Mixed Gender team: Maria Steinhauser and Luke Garten
Wire Pass to White House trailhead
Time: 4 hours, 13 minutes, and 32 seconds
April 20, 2019
Buckskin Gulch is the highest and longest slot canyon in North America. The FKT route starts at the WirePass Trailhead, goes down Buckskin Gulch, then up Paria Canyon totaling 22 miles. The previous record-holders were a strong team with a time of just under 5 hours back in 2002.
During the drive to the trailhead, which would be our third FKT attempt in a week and a running road trip with high miles and lots of vert, Luke and I discussed the gear that we would use and our strategy for getting through the frigid pools in the deep canyon, speculating about the conditions and every possible scenario. We watched a few videos of people wading through the 200-yard long neck-deep section called the cesspools, where detritus and dead animals collected when the water got stagnant and hadn’t been flushed out by a recent flash flood.
That morning we woke up at 4 am, made oatmeal and coffee, and gathered our packs. We had hired a shuttle service to go from Whitehouse trailhead where the car was parked to Wire Pass trailhead where the route started. Yermo, our shuttle driver, had insisted that we leave early and had refused to take us unless we had trekking poles, headlamps, and jackets along.
I jumped in the front seat of the Toyota Tundra and looked out the cracked windshield as we drove. Yermo warned about the conditions in the canyon. “The last guy I dropped off a couple days ago took 14 hours and was extremely cold wading through 40-some neck-deep pools.” He went on to tell us stories about rescuing people in the canyon as a volunteer for Search and Rescue or taking people as a guide who struggled to make it out. He told us about a bail-out spot about 10 miles down the canyon. He warned of a place called the Rabbit Hole where there were several different routes that we could take down through the boulders. He said there would hopefully be a dead tree to climb down.
He drove fast on the dirt road, scrolling through photos on his phone as he drove. He showed me a picture of a woman dressed in an outfit probably purchased from Eddie Bauer, covered with clay, looking like a dejected, wet dog. She had a brown glob on her eyebrow, a smear on her cheek, her boots were fully coated, and clothing smattered with mud too. Yermo flipped off the lights while it was still a little too dim and maneuvered over the gravel road, jarring me around as he drove over a dry wash. It felt like we were on a covert mission. He looked at me, sizing me up, apparently not seeing anything more extraordinary in me than the other foolishly brave souls who ventured down Buckskin Gulch, wholly unprepared and caught off guard by the difficulty. “YOU’re not beating that record today,” he told me bluntly.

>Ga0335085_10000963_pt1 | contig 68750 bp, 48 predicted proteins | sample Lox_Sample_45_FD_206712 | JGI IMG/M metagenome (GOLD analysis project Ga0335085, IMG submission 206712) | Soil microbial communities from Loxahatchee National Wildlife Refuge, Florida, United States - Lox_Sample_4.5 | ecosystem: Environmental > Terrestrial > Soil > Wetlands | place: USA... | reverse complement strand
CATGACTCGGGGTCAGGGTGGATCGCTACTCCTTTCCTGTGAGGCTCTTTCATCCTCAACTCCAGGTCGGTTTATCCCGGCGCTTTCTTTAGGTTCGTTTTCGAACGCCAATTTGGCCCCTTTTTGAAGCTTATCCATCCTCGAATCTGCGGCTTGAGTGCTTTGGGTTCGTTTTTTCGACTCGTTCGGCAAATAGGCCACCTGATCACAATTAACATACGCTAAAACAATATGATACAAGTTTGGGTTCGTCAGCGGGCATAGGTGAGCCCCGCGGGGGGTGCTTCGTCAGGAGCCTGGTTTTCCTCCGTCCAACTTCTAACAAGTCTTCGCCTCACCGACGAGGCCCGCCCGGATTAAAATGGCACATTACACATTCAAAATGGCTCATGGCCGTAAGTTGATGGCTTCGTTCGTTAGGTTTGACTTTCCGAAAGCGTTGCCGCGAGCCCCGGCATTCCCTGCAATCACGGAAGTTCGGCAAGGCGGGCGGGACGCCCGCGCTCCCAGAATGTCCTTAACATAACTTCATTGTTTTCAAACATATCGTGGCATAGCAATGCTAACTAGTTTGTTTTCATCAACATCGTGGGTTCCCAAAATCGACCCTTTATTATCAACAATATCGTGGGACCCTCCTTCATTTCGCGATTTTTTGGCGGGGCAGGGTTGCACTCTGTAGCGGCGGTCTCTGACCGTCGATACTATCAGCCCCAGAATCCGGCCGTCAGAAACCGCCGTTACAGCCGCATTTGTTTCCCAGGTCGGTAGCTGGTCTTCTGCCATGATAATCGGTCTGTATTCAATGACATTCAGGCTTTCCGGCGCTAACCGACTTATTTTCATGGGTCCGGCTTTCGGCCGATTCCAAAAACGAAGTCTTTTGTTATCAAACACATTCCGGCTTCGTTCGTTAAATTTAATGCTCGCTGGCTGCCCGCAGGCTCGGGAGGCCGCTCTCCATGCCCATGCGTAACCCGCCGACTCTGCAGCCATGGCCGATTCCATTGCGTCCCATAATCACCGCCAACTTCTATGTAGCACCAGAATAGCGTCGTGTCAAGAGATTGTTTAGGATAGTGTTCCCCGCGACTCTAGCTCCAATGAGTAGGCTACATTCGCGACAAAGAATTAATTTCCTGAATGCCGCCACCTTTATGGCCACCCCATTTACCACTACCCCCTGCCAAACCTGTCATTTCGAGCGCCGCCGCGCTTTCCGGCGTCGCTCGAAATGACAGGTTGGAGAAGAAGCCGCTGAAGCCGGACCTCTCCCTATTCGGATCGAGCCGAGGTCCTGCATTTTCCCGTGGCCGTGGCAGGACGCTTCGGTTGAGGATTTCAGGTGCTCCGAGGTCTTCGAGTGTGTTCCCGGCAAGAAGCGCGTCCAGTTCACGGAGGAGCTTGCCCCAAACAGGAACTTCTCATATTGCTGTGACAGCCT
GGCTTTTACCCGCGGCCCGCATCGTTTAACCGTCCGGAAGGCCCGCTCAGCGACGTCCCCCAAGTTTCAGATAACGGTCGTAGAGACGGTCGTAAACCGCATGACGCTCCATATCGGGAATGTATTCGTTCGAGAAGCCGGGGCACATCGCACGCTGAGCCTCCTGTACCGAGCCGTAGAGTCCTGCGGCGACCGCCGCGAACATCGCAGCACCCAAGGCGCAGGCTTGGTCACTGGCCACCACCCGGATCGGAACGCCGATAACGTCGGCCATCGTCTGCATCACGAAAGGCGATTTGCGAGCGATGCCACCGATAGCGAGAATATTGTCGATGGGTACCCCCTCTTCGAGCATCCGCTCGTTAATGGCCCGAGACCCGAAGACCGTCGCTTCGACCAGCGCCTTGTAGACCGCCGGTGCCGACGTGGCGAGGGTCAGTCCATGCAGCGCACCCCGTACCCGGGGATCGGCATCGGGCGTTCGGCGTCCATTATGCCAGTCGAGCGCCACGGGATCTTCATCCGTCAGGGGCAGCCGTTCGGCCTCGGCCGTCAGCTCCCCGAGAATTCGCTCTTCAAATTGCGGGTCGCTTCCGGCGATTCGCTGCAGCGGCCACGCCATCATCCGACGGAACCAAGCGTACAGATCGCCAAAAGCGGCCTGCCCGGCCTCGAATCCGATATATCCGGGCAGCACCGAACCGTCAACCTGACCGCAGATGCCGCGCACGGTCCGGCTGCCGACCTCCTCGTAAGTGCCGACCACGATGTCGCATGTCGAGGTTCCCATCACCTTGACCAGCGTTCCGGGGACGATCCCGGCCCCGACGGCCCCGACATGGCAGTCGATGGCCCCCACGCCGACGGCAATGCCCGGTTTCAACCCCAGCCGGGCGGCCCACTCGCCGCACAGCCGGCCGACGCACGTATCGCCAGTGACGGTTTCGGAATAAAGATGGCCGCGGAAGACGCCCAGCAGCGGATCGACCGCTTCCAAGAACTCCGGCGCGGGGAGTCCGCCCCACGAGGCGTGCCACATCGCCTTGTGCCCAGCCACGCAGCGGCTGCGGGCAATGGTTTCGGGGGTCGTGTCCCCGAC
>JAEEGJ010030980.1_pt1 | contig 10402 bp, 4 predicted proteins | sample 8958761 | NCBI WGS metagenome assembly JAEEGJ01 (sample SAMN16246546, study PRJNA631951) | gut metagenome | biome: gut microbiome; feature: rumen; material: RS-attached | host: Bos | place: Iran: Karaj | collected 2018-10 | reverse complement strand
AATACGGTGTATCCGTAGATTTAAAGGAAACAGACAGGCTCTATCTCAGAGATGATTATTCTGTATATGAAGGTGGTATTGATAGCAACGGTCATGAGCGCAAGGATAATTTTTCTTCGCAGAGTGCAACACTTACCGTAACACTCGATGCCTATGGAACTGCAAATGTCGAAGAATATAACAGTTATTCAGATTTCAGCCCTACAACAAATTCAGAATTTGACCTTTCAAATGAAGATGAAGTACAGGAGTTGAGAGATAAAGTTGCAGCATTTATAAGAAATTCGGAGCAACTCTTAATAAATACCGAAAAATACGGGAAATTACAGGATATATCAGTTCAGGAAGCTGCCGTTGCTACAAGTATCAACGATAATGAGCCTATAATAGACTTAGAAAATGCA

“You don’t think so?”
“No. Not today. It takes most people 10-12 hours under these conditions.”
“I guess we’ll see.” But when we arrived at the trailhead he lingered, perhaps considering the possibility that we might be cut out for the challenge. I could tell he loved the excitement of sending people down the canyon.
“Give me a call when you’re done to let me know you made it out, and you can give me an update on the conditions.”
We started running and the sand was firm enough to move quickly. We were making good time. Even after the miles we had put in that week we both agreed that we felt strong. We got to the pools and waded through the icy water, feeling around with our trekking poles and avoiding the deep spots. The canyon was deep and narrow in most places, the sandstone contours exaggerating the contrasting values of shadows and light shining through the narrow crevasse above. In some places the canyon widened, allowing enough light for small shrubs to thrive, their bright green spring leaves popping against the pink rock. We hooted and hollered about how amazing it was, our voices echoing through the canyon. A raven flew overhead and cawed. I cawed back. The raven and I shared an exchange, responding to one another for several minutes while it flew directly overhead as I ran. Luke laughed at me, “You’re awesome.”
We made it to the T and turned left to head up Paria Canyon. We trudged up-river on slimy clay shaped into water-rippled striations, crossing the meandering shallow river hundreds of times. Porous sandstone rock walls that looked like huge mushrooms kept us confined in the canyon as we worked our way towards White House trailhead.
I sank in the soft sand with each step, and each time the toe boxes of my shoes filled up with silt, crowding out my toes. I learned that if I simultaneously ran and wiggled my toes while crossing the knee-high water they would fill up less. River crossing after river crossing was grueling. My feet were heavy from the extra weight in each shoe. We persevered, splashing across the chocolate milk river, enjoying the rock formations and the effort.
We broke the record in 4 hours and 13 minutes and finished off the week with 110 miles and three successful FKTs. My legs buzzed for days. We each drank a beer in celebration and dumped the sand out of our shoes.
“I was talking to that raven, you know. We were having an actual conversation,” I told Luke, feeling tipsy from the beer and elated after a week of hard efforts and three successful FKT attempts.
“Oh yeah? What did it tell you?”
“It told me, ‘Keep moving forward. STAY HAPPY!’” I smiled broadly at Luke.
Check out the Fastest Known Time website here with the Buckskin Gulch & Paria River FKT leaderboard.
Check out a video of our adventure that Luke made here.